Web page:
Italy launches investigation into Russian disinformation claims

The Local Italy
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Italy launches investigation into Russian disinformation claims
Russian Foreign Minister Sergei Lavrov was interviewed on an Italian talk show. Photo by Maxim SHIPENKOV / POOL / AFP.

An official investigation has begun amid widespread concern about Kremlin-linked Russian commentators appearing on Italian news channels.


Italy's parliamentary committee for security, Copasir, opened the probe this week in response to widespread concerns that Italian news outlets are being used to spread Russian propaganda, according to media reports.

The inquiry comes after Italian news channels repeatedly invited Russian journalists and pro-Kremlin Italian commentators to speak on their programmes in recent months.

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The recent appearance of Russia's foreign minister Sergej Lavrov on the political talk show Zona Bianca sparked a particular outcry in Italy, reports newspaper Corriere della Sera.


Lavrov used the platform to repeat claims that Ukraine's President Zelensky was a Nazi, despite his being Jewish - also falsely claiming that even Hitler was part Jewish.

He also denied that Russian forces were behind the atrocities committed against Ukrainian civilians in Bucha, despite clear evidence to the contrary.

Italy's president Mario Draghi called the comments "bizarre and obscene", reported Corriere della Sera.

Part of the committee's mission is to determine whether it is legitimate to invite organs of the Russian state to appear on Italian current affairs shows.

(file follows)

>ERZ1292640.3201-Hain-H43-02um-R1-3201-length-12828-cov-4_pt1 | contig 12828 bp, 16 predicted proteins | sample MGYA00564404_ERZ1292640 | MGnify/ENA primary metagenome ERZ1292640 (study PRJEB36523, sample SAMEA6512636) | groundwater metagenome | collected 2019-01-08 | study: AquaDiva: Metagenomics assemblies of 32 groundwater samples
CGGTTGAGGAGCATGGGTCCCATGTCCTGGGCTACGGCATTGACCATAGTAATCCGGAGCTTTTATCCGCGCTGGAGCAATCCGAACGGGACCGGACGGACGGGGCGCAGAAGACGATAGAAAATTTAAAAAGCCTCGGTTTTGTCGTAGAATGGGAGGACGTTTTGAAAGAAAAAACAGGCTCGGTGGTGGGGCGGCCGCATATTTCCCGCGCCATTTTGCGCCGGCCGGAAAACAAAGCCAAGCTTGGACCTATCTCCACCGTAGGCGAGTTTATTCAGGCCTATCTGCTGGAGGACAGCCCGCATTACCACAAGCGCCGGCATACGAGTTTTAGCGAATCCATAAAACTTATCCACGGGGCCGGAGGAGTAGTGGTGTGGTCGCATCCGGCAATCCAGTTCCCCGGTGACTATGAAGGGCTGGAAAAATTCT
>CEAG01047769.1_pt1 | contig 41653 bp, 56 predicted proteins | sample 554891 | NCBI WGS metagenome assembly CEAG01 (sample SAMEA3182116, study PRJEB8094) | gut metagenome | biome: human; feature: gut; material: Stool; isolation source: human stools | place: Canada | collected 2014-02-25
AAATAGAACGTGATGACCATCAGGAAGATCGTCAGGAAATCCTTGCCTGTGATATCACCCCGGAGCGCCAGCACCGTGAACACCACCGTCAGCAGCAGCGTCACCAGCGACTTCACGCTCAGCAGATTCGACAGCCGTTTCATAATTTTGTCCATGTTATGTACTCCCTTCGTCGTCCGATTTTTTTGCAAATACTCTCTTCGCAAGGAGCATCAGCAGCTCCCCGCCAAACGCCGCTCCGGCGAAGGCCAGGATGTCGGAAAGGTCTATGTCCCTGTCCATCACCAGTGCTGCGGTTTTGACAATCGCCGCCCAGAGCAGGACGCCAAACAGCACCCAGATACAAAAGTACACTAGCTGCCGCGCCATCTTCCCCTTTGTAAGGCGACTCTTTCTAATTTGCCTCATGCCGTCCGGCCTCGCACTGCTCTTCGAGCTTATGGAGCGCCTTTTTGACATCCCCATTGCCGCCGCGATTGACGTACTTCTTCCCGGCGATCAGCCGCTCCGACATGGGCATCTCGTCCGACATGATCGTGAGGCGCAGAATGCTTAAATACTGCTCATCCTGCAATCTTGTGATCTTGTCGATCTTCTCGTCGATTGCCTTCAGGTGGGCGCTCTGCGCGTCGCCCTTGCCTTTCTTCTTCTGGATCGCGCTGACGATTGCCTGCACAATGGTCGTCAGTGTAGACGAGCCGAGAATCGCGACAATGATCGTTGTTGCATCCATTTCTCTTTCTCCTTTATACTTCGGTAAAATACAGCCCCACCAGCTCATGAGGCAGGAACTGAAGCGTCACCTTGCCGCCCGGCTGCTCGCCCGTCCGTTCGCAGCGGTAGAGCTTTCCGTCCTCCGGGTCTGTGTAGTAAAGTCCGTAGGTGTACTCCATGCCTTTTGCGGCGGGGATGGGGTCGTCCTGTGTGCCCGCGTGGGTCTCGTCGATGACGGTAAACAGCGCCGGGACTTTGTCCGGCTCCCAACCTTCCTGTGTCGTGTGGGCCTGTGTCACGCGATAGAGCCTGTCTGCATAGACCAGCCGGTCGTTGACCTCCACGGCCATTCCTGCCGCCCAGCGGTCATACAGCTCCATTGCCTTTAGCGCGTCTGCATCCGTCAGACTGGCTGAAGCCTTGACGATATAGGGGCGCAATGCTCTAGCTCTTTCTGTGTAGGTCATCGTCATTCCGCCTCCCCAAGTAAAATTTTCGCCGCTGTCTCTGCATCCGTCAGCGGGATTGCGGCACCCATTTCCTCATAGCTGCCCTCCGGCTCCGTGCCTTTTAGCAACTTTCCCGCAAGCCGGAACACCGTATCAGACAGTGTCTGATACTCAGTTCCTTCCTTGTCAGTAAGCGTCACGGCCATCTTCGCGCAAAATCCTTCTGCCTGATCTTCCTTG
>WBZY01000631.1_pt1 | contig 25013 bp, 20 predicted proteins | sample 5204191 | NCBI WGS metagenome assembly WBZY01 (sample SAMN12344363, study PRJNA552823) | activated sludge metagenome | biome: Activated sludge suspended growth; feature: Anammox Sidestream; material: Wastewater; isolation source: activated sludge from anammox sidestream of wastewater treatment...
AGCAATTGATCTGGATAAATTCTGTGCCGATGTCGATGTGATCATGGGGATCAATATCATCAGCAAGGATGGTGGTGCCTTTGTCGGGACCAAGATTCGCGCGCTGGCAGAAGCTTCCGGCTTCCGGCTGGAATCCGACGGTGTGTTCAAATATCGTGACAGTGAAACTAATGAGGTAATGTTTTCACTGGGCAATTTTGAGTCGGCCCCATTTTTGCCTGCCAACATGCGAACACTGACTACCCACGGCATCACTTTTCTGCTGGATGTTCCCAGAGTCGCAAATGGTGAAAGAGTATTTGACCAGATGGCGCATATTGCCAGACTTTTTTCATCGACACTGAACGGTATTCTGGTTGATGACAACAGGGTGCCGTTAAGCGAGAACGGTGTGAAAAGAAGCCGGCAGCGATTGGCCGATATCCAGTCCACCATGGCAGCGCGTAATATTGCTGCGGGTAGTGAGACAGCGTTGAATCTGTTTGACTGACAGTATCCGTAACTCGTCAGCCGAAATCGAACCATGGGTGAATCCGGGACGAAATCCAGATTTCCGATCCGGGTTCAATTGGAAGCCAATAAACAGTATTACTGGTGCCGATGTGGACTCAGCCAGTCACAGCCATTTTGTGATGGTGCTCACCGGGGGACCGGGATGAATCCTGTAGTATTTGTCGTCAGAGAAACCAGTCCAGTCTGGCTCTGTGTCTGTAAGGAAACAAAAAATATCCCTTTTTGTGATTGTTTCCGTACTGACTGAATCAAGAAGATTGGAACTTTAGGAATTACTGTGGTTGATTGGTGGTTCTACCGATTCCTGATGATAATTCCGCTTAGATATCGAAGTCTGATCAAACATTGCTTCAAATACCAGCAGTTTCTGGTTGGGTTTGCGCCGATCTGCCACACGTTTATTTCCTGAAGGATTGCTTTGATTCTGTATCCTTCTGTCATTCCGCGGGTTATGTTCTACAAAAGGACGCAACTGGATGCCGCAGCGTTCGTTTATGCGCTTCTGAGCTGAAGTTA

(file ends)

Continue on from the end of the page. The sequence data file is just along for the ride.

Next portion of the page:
The repeat appearance on Italian talk shows of Nadana Fridrikhson, a journalist from the Russian state-owned TV network Zvezda which is run by Russia's Ministry of Defence, has also caused consternation among audiences in Italy.

"Russian disinformation works through espionage, hiring by Russian companies, campaigns and fake news," Copasir's president Adolfo Urso reportedly said as he announced the investigation.

"We must therefore ensure that the information is free from this systematic work of foreign interference."

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Urso pointed to a report by a European task force which had identified more than 13,000 instances of Russian disinformation in the EU since 2014 as evidence of the scale of the problem.

The committee has called on the president of the media watchdog Agcom, the director of Italy's security agency Aisi, and the CEO of the national broadcaster Rai to provide evidence in a series of hearings.

Following testimony delivered by Rai CEO Carlo Fuortes on Thursday, Urso said that the session "proved fruitful, providing useful insights in order to protect freedom, editorial and informational autonomy and pluralism against any form of conditioning and to increase the resilience of the entire country-wide system," according to news agency Ansa.


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